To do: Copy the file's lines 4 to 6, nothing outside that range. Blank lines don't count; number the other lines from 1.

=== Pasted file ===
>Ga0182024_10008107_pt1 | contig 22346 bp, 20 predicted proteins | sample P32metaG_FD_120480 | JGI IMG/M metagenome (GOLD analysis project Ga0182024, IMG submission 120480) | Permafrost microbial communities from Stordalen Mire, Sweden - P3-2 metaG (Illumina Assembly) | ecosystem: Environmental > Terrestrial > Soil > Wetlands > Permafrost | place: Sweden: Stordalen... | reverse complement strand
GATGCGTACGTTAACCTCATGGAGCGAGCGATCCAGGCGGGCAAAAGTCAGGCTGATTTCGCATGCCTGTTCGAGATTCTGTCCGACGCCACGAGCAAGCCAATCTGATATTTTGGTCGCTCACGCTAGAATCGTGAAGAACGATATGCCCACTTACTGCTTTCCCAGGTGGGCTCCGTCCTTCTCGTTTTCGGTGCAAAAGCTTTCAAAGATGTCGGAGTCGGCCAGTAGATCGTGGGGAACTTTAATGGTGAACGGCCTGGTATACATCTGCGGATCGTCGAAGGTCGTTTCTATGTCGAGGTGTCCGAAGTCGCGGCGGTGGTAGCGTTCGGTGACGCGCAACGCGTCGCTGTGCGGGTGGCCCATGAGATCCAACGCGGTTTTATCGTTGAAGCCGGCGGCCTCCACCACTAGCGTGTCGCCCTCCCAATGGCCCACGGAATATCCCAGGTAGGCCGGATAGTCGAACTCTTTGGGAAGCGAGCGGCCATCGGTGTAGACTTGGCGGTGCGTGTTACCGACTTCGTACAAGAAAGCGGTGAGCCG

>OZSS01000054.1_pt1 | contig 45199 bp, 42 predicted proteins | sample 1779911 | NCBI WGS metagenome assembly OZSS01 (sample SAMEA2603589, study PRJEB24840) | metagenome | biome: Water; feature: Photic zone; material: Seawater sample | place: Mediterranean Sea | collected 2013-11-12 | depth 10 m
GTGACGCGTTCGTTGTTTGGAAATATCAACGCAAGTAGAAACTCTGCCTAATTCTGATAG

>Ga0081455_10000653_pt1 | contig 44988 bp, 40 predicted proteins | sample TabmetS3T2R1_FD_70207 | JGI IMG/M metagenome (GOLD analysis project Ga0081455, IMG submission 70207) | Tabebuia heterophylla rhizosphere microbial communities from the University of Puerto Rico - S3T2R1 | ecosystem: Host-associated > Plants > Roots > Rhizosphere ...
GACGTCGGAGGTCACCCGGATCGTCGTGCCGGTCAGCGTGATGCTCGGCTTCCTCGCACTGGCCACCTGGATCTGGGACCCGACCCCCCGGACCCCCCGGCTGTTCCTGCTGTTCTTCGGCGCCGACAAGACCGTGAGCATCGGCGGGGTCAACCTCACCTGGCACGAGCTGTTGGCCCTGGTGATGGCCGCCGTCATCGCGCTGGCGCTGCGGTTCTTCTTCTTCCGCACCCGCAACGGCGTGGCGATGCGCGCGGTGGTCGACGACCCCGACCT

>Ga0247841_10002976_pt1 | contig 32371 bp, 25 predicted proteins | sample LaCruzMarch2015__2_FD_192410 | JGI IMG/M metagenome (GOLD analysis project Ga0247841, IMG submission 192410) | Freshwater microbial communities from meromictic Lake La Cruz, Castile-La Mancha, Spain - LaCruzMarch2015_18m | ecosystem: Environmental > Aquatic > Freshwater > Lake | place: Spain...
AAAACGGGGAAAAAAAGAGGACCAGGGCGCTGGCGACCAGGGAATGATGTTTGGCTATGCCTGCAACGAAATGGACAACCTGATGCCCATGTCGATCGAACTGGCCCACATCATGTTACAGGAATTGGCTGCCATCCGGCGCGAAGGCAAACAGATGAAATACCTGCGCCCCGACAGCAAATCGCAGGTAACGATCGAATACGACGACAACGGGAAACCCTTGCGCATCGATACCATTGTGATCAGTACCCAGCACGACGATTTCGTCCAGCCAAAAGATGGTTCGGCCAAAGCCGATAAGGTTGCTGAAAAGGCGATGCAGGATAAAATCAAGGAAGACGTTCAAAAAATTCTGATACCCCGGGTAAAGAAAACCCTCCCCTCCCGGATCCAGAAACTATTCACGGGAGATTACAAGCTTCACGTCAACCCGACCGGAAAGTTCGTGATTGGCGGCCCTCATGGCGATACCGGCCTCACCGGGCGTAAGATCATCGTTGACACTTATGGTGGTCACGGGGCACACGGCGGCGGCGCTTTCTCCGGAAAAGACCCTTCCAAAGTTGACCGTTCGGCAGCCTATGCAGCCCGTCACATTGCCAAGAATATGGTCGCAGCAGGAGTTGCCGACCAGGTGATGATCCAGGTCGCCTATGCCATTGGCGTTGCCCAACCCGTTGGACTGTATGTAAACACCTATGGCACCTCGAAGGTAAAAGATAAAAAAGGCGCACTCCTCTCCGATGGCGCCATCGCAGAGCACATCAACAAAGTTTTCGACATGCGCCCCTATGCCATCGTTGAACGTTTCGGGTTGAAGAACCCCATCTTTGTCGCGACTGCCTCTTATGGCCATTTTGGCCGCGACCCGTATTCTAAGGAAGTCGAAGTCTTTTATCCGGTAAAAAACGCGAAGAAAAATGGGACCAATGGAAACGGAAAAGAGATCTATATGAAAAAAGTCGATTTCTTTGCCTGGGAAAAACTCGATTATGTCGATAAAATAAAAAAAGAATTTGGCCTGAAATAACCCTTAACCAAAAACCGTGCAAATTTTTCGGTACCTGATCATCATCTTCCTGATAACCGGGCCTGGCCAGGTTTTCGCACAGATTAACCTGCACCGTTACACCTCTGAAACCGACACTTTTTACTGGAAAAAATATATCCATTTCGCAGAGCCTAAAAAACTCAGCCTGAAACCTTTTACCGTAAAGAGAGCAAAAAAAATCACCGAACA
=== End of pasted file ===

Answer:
GTGACGCGTTCGTTGTTTGGAAATATCAACGCAAGTAGAAACTCTGCCTAATTCTGATAG

>Ga0081455_10000653_pt1 | contig 44988 bp, 40 predicted proteins | sample TabmetS3T2R1_FD_70207 | JGI IMG/M metagenome (GOLD analysis project Ga0081455, IMG submission 70207) | Tabebuia heterophylla rhizosphere microbial communities from the University of Puerto Rico - S3T2R1 | ecosystem: Host-associated > Plants > Roots > Rhizosphere ...
GACGTCGGAGGTCACCCGGATCGTCGTGCCGGTCAGCGTGATGCTCGGCTTCCTCGCACTGGCCACCTGGATCTGGGACCCGACCCCCCGGACCCCCCGGCTGTTCCTGCTGTTCTTCGGCGCCGACAAGACCGTGAGCATCGGCGGGGTCAACCTCACCTGGCACGAGCTGTTGGCCCTGGTGATGGCCGCCGTCATCGCGCTGGCGCTGCGGTTCTTCTTCTTCCGCACCCGCAACGGCGTGGCGATGCGCGCGGTGGTCGACGACCCCGACCT